* See the April 2016 Top 380 All China-made models and Top 70 brands here *
After a record 12 new locally-produced nameplates hit Chinese dealerships in March, the pace of new launches slows down in April, yet there are a further seven new models landing this month. The SUV tap certainly has not dried up, with four of these new launches belonging to this segment and spanning the entire spectrum of price: from low-cost (Lifan) to luxury (Cadillac). Volkswagen is trying out a new format for China and Dongfeng launches its flagship sedan into its home market…
1. VW Golf Sportsvan (#133 – 3.659 sales)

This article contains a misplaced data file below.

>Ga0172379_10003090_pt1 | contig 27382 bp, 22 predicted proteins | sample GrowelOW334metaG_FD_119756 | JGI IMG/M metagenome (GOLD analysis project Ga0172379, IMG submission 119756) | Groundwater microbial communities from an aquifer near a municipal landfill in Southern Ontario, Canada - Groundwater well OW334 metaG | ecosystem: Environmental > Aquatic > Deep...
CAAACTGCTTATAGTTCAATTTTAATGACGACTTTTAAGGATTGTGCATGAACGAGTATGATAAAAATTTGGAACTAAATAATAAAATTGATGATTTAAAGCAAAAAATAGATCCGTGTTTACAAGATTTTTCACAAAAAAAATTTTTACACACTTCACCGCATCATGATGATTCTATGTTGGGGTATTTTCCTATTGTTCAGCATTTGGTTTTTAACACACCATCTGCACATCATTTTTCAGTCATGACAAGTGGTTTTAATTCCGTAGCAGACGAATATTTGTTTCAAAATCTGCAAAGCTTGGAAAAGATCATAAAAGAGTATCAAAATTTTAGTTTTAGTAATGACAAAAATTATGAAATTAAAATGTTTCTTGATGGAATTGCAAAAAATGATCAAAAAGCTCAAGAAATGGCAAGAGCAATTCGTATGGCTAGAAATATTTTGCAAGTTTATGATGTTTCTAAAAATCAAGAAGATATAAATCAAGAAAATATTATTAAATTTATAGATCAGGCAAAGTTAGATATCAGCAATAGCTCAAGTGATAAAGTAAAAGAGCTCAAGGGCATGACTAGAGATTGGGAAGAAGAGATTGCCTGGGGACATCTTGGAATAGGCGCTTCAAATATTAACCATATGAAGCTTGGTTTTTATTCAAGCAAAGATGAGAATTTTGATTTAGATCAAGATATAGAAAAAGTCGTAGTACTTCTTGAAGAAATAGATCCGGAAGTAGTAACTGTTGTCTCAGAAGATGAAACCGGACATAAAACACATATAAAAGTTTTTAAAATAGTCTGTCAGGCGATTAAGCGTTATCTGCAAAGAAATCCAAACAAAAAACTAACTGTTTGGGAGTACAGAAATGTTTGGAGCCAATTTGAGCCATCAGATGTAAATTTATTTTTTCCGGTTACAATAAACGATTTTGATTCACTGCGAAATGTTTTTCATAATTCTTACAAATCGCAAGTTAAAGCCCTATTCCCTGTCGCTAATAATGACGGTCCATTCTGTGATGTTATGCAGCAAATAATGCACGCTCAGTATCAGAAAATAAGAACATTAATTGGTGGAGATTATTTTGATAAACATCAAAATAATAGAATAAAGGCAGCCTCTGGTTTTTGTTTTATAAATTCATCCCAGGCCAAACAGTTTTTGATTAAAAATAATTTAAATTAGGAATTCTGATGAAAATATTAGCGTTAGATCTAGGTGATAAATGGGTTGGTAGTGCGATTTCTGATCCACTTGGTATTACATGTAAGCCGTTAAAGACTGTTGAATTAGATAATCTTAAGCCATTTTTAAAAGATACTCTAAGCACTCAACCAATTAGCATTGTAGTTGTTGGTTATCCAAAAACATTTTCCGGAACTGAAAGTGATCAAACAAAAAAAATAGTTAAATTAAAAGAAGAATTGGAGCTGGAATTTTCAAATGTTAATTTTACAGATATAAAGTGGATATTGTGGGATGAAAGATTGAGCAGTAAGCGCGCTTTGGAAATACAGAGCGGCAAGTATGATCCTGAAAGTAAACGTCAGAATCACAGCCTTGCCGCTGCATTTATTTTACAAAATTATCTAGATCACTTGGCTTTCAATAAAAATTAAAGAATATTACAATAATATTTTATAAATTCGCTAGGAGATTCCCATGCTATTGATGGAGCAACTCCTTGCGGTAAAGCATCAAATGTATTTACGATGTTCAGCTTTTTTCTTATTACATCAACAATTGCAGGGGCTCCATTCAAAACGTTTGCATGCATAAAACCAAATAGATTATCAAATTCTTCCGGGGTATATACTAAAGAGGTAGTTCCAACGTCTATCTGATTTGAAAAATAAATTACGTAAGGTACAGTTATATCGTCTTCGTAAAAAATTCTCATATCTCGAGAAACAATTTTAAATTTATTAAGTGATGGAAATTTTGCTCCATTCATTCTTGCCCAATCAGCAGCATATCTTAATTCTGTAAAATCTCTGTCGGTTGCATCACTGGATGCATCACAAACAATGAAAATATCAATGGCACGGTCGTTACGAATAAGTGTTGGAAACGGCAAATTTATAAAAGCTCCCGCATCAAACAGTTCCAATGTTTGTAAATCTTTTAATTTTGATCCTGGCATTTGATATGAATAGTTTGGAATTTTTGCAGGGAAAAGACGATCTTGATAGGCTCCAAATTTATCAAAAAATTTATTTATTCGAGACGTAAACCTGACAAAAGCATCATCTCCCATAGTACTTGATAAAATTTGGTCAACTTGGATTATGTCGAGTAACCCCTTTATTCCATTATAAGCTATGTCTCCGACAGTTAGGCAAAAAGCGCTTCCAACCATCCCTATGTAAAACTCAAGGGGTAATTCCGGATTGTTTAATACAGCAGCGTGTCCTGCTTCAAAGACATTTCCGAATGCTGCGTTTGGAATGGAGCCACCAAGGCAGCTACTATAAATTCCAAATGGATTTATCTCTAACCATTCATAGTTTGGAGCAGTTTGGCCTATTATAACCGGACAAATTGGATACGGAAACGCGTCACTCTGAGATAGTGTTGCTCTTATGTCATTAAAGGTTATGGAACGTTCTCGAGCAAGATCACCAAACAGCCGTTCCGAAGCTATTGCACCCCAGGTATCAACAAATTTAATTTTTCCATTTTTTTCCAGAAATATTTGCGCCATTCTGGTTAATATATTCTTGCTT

Volkswagen just launched local production of the two year-old Golf Sportsvan in China through its joint-venture with FAW at its plant in Foshan, Guangdong. The German brand, by far the #1 in the country and the foreign manufacturer with the longest presence in China, has the midas touch here: of all its China-made nameplates, only two have never crossed the symbolic 10.000 monthly sales barrier: the luxurious CC (all-time high of 5.783) and the Touran MPV (5.206). Even a risky bet such as the VW Lamando managed 16.452 units in March this year… In this context, a five-digit monthly figure seems a logical target for the Sportsvan even though this is unchartered territory for the brand: Chinese consumers are not used to this type of format. So much so that similarly to the BMW 2 Series Active Tourer launched last month, the Sportsvan is categorised as a sedan instead of an MPV in China. The Golf Sportsvan is priced between 131.900 and 197.900 yuan (US$20.000-30.100).